Sprint and tmobile wouldn't work. It had to be AT&T.
They should have merged, I know tmobile is a stronger player on the east coast but here on the west coast it use to be the last choice when it came to picking a carrier and would only be chosen for its cheaper plans but now that MetroPCS is huge here for low cost contract-less no one even has tmobile anymore. It would have benefited AT&T customers for tmobile to be purchased.
I know you people care about jobs but it's a company trying to make money and I'm a customer trying to get the best service, and AT&T buying tmobile would have come closer to those goals


RE: Not Bloody Likely
By DeluxeTea on 3/25/2012 11:05:44 PM , Rating: 2
Nice try, Jim Cicconi.


RE: Not Bloody Likely
By HoosierEngineer5 on 3/23/2012 5:40:05 PM , Rating: 1
With AT&T, I get snake eyes every time.


RE: Not Bloody Likely
By secret man on 3/23/2012 5:41:00 PM , Rating: 2
Isn't ATT a publicly traded company? Are they still building cell sites for board members and their country club friends like Lahotan, Calif.


RE: Not Bloody Likely
By Motoman on 3/23/2012 6:57:35 PM , Rating: 4
Newsflash...combining companies isn't the way to keep lots of people employed. *Every* time companies merge, people get laid off. That's part of the reason why companies merge in the first place...

And especially since T-Mo got $4b from AT&T...not buying this crap from the AT&T guy.


RE: Not Bloody Likely
By macjr82 on 3/23/2012 7:27:02 PM , Rating: 2
ATT has been reversing the outsourcing for a while. Here is an article from a call center they opened in 2008 as part of an initiative to stop outsourcing and create 5000 jobs.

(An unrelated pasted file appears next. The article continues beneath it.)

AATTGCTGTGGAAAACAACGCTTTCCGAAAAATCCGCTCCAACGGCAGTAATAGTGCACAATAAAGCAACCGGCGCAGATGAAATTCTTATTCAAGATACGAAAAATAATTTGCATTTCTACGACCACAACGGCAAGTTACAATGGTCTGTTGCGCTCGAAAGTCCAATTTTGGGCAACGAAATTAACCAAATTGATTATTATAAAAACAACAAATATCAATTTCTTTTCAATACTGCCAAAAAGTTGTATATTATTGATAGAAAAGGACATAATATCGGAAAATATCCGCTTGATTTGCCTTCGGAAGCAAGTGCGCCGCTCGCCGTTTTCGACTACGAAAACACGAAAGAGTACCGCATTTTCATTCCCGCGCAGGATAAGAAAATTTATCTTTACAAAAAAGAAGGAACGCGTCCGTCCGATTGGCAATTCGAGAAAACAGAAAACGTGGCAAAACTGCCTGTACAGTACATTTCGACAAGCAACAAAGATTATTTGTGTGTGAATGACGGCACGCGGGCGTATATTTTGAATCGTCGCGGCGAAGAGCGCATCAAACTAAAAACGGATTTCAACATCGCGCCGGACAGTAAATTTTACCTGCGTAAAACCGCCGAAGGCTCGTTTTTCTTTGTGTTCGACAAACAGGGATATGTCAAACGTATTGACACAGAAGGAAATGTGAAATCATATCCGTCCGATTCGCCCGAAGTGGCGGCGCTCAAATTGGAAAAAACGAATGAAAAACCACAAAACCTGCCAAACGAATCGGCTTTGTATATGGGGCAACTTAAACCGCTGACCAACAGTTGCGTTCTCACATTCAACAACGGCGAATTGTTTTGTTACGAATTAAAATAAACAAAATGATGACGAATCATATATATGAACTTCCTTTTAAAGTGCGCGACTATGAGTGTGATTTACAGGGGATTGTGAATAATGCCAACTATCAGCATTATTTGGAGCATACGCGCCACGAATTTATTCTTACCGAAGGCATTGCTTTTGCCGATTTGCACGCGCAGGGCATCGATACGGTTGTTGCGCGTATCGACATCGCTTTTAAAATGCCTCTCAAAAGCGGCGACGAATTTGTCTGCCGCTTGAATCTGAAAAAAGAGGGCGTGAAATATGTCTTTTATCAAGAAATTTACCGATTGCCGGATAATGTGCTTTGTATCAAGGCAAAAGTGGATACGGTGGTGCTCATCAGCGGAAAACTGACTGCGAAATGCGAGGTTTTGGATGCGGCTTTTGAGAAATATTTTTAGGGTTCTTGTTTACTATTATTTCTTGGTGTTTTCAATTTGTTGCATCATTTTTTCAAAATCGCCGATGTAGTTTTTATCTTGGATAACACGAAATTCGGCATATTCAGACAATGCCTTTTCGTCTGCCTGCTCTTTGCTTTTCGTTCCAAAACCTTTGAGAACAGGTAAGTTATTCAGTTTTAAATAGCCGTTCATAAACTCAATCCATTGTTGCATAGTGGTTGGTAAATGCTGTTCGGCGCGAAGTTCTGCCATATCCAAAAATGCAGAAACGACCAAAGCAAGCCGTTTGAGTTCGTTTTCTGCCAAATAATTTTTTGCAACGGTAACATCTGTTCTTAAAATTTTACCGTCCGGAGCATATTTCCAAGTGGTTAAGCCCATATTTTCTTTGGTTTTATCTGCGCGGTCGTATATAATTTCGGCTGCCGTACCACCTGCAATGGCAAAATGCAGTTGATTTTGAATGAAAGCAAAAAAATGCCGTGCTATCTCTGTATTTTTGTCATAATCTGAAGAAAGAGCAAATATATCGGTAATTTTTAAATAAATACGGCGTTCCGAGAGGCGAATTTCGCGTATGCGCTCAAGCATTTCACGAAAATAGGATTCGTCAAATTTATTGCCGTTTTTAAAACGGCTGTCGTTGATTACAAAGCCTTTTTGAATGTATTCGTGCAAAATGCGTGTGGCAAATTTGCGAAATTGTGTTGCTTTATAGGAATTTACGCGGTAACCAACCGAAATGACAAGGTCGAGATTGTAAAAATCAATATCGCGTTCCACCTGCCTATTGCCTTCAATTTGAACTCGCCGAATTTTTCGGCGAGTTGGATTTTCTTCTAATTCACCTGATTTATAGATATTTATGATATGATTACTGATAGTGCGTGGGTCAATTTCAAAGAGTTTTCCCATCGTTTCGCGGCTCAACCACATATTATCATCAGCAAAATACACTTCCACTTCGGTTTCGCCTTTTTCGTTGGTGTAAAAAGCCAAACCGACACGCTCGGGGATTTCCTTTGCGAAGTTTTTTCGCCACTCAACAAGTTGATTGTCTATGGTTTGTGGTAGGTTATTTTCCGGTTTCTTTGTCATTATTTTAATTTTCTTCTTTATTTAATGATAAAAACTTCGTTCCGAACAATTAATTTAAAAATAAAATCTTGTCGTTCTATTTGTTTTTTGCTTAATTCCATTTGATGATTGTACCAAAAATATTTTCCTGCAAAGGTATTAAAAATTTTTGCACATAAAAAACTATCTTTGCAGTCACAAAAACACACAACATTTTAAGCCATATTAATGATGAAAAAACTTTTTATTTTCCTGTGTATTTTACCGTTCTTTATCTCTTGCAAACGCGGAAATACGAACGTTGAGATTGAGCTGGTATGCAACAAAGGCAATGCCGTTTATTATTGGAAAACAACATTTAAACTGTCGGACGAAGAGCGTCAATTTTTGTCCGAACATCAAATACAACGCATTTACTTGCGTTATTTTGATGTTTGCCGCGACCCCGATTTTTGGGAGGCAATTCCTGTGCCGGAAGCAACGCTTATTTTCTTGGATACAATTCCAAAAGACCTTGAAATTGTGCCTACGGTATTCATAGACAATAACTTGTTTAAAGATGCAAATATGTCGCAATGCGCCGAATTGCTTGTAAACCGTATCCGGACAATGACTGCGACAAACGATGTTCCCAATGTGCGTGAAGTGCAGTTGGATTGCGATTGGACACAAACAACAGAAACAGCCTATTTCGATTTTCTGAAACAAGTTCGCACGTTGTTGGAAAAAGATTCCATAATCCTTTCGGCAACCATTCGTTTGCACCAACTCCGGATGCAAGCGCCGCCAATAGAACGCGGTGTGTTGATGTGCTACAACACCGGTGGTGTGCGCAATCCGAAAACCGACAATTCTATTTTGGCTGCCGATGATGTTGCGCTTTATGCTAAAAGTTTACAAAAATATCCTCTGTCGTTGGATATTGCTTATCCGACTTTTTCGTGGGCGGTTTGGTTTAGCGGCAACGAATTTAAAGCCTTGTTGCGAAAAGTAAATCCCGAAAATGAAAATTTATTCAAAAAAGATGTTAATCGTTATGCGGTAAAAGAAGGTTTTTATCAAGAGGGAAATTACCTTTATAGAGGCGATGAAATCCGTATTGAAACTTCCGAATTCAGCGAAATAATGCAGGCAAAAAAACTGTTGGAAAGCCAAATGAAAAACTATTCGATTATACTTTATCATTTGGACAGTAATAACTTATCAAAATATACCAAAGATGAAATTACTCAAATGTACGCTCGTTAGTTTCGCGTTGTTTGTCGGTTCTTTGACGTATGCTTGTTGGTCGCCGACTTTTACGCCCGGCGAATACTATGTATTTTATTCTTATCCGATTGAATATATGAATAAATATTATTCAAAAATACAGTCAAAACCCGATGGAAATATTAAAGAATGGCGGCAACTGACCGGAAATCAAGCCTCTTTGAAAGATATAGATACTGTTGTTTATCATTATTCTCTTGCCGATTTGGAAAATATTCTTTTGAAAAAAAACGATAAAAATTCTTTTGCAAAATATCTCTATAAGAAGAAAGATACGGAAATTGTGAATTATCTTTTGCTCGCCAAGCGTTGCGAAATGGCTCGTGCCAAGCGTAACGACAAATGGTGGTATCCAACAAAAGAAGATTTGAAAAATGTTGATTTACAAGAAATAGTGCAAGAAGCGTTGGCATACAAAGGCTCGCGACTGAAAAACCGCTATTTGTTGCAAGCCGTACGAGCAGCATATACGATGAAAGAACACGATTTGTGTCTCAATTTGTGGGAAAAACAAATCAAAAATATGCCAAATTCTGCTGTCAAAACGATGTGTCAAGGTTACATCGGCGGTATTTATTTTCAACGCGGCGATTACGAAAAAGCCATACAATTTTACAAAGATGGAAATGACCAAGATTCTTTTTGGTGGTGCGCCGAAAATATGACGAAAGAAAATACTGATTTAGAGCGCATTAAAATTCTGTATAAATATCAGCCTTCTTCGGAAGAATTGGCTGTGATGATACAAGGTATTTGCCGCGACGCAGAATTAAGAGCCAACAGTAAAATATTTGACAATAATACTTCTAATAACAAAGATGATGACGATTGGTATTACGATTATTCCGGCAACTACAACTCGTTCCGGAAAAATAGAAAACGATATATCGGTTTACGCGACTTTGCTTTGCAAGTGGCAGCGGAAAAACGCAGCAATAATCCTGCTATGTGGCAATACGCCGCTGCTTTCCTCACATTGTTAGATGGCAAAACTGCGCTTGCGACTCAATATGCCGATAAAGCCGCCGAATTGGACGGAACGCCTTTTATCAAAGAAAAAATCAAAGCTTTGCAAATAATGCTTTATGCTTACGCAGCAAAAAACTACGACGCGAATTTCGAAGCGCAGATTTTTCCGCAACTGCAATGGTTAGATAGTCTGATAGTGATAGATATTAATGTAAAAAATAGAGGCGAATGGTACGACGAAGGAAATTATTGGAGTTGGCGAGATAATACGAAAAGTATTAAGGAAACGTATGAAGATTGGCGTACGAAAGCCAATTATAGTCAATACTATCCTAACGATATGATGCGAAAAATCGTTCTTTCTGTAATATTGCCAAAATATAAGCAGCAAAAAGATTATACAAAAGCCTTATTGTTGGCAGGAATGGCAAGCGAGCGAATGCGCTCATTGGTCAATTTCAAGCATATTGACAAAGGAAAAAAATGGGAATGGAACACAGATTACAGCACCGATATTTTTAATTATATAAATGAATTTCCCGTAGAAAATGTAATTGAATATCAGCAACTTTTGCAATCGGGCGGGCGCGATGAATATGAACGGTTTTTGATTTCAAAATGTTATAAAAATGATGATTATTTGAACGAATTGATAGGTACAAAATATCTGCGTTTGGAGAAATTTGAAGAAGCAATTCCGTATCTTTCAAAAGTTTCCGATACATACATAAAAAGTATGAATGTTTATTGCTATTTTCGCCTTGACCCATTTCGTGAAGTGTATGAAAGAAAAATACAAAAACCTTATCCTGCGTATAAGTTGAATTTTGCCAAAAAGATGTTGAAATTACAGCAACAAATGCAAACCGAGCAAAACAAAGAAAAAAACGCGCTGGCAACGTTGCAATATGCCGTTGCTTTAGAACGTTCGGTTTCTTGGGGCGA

ATT is a big corporation that looks out for the interests of it's business and investors but it is not inherently "evil" or as villainous as people make it out to be.


RE: Not Bloody Likely
By Reclaimer77 on 3/23/2012 8:36:09 PM , Rating: 2
This is only the start of it though. Without a merger T-Mobile will die. That's a guarantee. Saying the merger wouldn't save "any" jobs probably isn't being realistic either. How can you know that?

The truth is somewhere in the middle. But I have to say, being a longtime hater of the FCC and spirit-crushing regulatory agencies in general, I admire this guy giving them hell over it all the same.

If all of you people on here constantly hating on AT&T wanted to put your money where your mouth is, you would have switched to T-Mobile to prove them wrong. But since you wouldn't do that, for obvious and understandable reasons, I say let the market decide. Not big government.


RE: Not Bloody Likely
By Brazos on 3/23/2012 9:11:18 PM , Rating: 4
That's why I'm still with T-Mobile. Vote with your pocketbook.


RE: Not Bloody Likely
By Diablobo on 3/23/2012 9:27:48 PM , Rating: 5
If it were up to the market, we would have an even more monopolistic cell phone industry landscape than we already do, with the correspondingly higher prices, lower service, and lesser technology.
All that this free market versus big government talk signifies, is a decision to let unelected, corporate government, accountable only to the shareholders decide the policies and prices for an entire country, rather than elected, representative government accountable to the voters. How much are all these small, weak government idiots getting paid to sell us out to the corporations? They aren't going to pay us near enough to make up for the loss of services the government provides and we have to pay rent to the corporations for everything that we need.


RE: Not Bloody Likely
By Ringold on 3/24/2012 2:49:53 PM , Rating: 2
quote:
rather than elected, representative government accountable to the voters.


Lol, and history shows us government is incredibly good at innovation and growth, right?